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This is precisely where my thoughts led me, but by a different path:

Javascript has become widely popular for 3 reasons (IMO): * it's standardized * it's easy (yes, it is, period) * it's f*ing included in each and every browser, and its rise followed closely that of the web.

Moreover, the fact that Adobe came with a more powerful yet proprietary VM (namely, Flash) forced evolution of Web standards (JS included) so they could live on. That's Darwin 101.

Every use of JS outside the browser comes from developers willing to have the same ease of use out-browser than they had in-browser. But JS, as popular as it is, is not yet as popular outside of the browser than it is inside of it. Stop looking at the Web ecosystem and dive into the industry, you'll see.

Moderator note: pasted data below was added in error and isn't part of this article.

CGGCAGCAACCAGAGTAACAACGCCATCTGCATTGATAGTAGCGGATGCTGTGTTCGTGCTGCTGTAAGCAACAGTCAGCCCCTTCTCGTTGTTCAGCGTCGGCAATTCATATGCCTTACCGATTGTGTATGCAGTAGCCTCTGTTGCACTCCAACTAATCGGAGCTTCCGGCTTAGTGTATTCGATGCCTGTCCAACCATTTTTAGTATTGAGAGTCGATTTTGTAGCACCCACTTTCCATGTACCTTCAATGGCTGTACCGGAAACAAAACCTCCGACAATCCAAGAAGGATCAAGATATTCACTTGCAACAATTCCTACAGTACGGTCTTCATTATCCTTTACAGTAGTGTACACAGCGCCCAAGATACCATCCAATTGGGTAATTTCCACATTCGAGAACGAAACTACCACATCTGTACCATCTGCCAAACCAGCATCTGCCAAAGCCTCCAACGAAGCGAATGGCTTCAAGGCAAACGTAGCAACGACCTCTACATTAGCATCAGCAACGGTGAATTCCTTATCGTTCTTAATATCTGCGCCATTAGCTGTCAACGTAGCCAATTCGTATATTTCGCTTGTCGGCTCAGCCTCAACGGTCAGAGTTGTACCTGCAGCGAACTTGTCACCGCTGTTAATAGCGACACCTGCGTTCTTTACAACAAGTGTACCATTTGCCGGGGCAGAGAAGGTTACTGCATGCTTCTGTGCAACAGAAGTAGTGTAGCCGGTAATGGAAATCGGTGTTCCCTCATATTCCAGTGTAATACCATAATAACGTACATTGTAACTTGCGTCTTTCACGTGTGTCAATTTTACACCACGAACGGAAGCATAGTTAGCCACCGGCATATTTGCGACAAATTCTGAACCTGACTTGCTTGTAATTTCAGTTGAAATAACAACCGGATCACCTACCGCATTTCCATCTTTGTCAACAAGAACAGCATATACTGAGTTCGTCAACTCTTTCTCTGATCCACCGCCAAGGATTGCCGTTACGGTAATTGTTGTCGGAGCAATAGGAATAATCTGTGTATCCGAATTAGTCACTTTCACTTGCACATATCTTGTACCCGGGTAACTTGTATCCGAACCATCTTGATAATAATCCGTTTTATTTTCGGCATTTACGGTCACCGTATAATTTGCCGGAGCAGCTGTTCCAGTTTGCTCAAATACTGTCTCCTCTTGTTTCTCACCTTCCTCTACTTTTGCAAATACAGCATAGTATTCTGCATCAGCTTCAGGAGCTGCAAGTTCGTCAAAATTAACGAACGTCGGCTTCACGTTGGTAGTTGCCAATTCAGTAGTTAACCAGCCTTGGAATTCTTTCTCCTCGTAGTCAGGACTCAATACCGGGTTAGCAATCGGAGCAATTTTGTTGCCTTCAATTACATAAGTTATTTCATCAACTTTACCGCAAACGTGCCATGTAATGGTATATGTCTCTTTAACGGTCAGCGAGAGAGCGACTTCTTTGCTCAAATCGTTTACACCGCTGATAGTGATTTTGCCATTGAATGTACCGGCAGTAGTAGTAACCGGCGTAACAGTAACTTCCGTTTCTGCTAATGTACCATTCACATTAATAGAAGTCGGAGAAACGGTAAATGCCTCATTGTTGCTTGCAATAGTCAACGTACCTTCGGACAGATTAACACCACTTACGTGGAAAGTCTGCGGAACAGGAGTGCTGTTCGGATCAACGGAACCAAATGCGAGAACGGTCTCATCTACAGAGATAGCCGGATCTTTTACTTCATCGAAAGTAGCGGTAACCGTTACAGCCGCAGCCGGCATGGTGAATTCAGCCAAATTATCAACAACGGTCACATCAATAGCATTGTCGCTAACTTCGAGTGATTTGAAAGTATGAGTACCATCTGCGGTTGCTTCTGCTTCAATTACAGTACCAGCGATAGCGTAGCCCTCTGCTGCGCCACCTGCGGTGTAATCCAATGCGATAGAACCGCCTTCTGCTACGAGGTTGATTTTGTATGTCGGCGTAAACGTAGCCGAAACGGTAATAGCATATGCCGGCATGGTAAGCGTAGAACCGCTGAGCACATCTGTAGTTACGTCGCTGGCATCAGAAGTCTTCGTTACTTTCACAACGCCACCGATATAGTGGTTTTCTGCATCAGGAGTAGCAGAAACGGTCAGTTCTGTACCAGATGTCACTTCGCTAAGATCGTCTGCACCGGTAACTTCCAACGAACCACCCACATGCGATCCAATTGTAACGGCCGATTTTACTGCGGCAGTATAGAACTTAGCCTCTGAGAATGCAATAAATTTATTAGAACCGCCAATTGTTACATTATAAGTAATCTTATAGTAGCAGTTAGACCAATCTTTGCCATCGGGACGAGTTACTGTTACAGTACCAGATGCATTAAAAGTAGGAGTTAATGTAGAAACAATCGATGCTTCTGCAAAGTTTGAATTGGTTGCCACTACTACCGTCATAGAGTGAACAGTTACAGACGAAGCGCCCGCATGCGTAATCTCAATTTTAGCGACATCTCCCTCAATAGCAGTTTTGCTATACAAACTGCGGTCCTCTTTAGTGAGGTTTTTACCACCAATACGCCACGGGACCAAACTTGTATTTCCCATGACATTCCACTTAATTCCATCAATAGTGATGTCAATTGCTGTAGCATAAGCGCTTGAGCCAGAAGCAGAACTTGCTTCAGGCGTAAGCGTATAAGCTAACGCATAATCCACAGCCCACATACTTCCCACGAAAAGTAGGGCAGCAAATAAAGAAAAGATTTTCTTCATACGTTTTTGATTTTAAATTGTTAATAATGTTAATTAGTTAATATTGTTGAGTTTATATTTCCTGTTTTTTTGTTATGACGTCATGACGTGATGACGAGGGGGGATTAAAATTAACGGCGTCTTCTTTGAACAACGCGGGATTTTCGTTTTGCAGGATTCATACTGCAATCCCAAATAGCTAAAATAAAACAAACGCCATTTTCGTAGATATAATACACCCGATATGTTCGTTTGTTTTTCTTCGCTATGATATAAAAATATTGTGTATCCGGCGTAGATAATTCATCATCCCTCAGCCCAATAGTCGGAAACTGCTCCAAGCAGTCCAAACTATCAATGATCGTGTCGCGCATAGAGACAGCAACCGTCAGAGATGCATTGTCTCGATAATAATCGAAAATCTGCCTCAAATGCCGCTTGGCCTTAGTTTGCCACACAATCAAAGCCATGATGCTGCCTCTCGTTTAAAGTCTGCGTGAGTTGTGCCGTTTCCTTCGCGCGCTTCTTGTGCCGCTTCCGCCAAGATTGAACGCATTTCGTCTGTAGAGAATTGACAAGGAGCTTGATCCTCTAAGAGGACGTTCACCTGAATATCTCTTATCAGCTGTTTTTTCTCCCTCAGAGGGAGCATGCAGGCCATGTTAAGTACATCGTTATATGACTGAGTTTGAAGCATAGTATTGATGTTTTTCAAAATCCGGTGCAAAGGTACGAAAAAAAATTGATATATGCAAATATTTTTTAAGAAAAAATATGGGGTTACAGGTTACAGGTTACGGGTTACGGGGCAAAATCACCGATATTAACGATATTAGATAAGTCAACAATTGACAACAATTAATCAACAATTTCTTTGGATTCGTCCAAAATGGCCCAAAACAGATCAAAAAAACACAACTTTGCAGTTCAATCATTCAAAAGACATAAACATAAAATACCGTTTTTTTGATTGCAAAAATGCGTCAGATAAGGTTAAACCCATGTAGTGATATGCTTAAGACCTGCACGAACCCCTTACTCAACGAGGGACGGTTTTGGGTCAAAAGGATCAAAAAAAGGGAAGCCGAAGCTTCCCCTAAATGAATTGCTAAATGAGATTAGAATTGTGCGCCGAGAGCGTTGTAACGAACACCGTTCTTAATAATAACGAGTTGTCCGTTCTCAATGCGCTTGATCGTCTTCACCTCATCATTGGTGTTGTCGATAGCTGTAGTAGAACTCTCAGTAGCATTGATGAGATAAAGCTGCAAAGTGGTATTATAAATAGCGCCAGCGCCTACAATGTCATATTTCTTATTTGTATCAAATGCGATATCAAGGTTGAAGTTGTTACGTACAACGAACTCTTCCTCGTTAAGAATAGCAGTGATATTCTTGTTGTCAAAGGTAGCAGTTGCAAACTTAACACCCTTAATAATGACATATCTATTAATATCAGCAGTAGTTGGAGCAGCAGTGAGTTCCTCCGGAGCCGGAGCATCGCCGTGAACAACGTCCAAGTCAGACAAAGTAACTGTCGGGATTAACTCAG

What will happen to JS if we kill the browser? Or what will come out that will kill the browser? And will it have an impact on JS?

The bond is yet very tight between those two pals, don't you think?




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